The new series expands on the artist’s familiar themes of Dutch colonialism and the way that the media romanticizes, simplifies and conflates history and cultural attitudes. De Beijer chooses subjects for their strong visual mythology, and past series have included mythical encounters between natives and explorers in the jungles of Brazil, the Dutch East Indies, and contemporary Africa. In each series, the artist becomes steeped in research and image collection both on the ground and at home. De Beijer then combines digital sketching, drawing, 3D modeling, and sculpture to create stand-alone photographs.
Every object in this series is first designed in a game-modeling software, then printed as a flat 2D blueprint, cut out and folded, and finally reconfigured as 3D paper miniatures on a scale-model landscape. The photographs in this series reference 18th-century hand-colored engravings, and from a distance could be colonial illustrations. But upon closer viewing, the meticulous hand-drawn lines are imbued with an eerie sci-fi quality. The tell-tale clues of the cut paper reveal themselves: creases and folds in costumes, or some remains of glue visible in the clouds.
The title “The Admiral’s Headache” refers to the story of Albert Kikkert, the former admiral and Governor of Curaçao in the early 1800’s. Kikkert complained that the white facades of the buildings shining in the sun exacerbated his migraines, and ordered that they all be painted the bright shades typical of Curaçao’s waterfront today. During de Beijer’s residency in this former Dutch colony, the artist collected research, focusing primarily on the methodical approach to slavery and capital extraction. De Beijer depicts a desolate, surreal and industrial realm – an island riddled with fantastic machines waiting to be involuntarily powered by extracted human labor. Intrigued by the unique modular, hermetic character of its buildings, ships, tools, and weapons, de Beijer recreated a world where the colonists are hidden players, present but unseen behind imposing mansions. The artist describes the Dutch as being kept comfortable and safe inside the walls, “like an impenetrable cultural cocoon”. The hard shell of the fortress protected the famed Dutch “gezelligheid” – a coziness, warmth, and conviviality – and kept out anything unseemly or dangerous, much like the reality of slavery’s exploitation could be ignored while living within the Dutch simulacra.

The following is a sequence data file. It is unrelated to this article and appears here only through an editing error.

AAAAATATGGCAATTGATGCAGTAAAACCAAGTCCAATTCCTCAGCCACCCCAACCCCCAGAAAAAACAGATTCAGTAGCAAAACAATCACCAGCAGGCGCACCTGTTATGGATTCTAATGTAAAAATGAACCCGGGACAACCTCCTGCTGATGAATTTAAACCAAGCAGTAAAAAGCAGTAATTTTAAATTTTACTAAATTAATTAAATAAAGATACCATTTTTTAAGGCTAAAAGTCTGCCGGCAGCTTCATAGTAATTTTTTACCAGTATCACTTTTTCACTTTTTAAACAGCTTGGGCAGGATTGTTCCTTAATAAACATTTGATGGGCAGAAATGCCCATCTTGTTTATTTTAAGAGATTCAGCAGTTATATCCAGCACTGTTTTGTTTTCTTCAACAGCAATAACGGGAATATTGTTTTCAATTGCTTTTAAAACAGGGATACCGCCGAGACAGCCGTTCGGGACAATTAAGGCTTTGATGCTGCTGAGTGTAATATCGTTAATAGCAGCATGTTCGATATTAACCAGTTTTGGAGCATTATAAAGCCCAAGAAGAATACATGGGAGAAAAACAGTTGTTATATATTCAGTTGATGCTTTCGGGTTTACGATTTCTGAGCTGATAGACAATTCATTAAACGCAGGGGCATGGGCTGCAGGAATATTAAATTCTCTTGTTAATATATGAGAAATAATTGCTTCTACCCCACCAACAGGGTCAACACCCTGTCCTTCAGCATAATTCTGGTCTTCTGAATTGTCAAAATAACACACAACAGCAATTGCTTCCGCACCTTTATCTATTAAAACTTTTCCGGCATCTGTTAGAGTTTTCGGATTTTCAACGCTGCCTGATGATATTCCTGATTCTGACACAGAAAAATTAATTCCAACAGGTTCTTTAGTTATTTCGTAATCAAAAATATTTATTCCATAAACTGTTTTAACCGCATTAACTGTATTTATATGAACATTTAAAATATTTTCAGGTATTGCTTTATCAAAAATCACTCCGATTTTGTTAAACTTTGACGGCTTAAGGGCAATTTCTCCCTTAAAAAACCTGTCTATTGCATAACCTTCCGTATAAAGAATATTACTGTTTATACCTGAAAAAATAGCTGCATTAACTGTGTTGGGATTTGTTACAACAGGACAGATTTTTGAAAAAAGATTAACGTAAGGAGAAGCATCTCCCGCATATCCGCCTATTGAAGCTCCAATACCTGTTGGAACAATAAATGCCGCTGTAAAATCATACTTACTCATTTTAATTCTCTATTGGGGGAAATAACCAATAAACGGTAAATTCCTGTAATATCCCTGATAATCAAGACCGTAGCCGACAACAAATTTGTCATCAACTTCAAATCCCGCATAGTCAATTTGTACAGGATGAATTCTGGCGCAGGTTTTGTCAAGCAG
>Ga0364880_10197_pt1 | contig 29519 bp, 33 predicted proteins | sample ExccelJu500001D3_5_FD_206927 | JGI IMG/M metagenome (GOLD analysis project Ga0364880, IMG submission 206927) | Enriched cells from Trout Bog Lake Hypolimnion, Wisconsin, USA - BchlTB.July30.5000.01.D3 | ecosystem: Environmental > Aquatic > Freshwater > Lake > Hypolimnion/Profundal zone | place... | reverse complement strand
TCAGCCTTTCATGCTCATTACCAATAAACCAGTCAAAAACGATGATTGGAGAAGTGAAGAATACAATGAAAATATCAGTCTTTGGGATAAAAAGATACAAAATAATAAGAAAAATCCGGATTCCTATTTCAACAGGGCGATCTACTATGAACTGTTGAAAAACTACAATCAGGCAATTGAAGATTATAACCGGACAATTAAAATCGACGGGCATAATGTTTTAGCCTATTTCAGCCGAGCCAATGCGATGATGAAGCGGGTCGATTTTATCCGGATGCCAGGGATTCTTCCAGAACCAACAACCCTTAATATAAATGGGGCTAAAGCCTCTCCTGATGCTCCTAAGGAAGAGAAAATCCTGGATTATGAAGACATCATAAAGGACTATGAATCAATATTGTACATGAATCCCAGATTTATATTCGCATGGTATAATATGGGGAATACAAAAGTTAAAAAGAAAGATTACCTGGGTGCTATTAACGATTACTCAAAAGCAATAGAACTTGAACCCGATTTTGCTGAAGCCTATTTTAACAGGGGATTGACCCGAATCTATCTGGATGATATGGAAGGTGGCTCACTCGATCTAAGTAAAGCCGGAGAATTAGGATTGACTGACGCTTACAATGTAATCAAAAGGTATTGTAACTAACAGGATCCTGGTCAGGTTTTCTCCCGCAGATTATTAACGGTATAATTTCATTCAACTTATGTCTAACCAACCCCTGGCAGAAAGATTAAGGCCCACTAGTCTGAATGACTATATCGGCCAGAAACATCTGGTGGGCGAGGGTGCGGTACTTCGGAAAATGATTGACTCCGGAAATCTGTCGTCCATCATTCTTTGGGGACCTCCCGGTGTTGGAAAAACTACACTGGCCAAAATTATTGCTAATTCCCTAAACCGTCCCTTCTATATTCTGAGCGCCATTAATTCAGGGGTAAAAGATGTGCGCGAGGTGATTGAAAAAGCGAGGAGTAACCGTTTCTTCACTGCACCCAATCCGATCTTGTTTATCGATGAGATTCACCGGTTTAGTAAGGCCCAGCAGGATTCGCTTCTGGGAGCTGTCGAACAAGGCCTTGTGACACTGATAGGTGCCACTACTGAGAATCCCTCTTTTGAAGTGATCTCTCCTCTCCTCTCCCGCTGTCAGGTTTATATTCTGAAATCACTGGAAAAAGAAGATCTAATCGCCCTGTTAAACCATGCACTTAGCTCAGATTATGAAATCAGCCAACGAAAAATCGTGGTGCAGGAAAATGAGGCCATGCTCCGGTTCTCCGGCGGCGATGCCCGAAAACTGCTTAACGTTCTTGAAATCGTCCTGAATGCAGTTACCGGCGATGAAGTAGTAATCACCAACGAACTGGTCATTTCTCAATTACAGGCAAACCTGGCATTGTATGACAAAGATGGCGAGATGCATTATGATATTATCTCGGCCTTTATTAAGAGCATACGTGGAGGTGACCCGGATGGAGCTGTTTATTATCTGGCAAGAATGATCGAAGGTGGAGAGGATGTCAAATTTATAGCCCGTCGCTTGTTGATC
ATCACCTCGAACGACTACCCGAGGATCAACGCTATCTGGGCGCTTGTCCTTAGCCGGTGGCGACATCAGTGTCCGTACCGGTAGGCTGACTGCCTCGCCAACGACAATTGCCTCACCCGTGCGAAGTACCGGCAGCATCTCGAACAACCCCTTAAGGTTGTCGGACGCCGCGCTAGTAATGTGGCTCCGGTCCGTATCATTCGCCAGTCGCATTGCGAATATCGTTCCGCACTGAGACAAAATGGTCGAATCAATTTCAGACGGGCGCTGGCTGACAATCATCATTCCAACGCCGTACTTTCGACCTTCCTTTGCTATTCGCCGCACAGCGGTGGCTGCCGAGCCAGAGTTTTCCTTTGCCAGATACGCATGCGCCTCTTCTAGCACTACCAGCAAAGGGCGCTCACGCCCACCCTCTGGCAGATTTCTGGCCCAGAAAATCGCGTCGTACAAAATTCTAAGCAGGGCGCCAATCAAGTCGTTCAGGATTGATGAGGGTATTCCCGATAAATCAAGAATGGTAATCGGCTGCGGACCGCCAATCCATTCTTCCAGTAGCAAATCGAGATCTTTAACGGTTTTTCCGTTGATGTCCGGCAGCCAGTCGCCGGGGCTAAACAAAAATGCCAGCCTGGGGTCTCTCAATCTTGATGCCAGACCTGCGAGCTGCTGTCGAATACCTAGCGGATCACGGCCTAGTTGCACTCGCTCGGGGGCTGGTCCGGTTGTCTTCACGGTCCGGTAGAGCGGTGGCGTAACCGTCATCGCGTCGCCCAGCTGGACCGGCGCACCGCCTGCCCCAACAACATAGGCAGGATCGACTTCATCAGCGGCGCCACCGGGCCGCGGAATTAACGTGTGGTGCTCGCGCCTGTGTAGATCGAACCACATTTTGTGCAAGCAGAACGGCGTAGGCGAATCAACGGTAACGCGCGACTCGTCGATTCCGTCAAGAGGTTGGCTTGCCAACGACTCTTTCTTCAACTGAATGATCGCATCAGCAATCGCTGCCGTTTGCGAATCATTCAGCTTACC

The stripped-out colonialist lurks around Curaçao with a ghost-like omnipresence, appearing in traces of puffs, gunpowder shots, or magical smoke emanating from fired cannons. But the enslaved people who powered every aspect of this island are left entirely unseen, haunting our collective imagination. De Beijer’s intention is not so much to give a moral judgment on colonialism, but to transform its particularly Dutch aspects into oneiric tableaux.